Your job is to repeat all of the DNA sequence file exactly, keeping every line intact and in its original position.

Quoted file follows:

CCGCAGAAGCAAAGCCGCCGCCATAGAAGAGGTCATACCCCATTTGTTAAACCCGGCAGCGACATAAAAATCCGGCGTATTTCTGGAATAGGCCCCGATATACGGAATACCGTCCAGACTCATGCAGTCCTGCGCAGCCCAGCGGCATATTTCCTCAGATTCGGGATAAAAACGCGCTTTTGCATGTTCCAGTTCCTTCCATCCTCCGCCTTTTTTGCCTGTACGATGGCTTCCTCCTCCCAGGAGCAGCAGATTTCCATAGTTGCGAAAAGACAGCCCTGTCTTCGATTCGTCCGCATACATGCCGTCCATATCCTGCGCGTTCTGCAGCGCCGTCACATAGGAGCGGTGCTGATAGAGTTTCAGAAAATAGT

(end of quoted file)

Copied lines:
CCGCAGAAGCAAAGCCGCCGCCATAGAAGAGGTCATACCCCATTTGTTAAACCCGGCAGCGACATAAAAATCCGGCGTATTTCTGGAATAGGCCCCGATATACGGAATACCGTCCAGACTCATGCAGTCCTGCGCAGCCCAGCGGCATATTTCCTCAGATTCGGGATAAAAACGCGCTTTTGCATGTTCCAGTTCCTTCCATCCTCCGCCTTTTTTGCCTGTACGATGGCTTCCTCCTCCCAGGAGCAGCAGATTTCCATAGTTGCGAAAAGACAGCCCTGTCTTCGATTCGTCCGCATACATGCCGTCCATATCCTGCGCGTTCTGCAGCGCCGTCACATAGGAGCGGTGCTGATAGAGTTTCAGAAAATAGT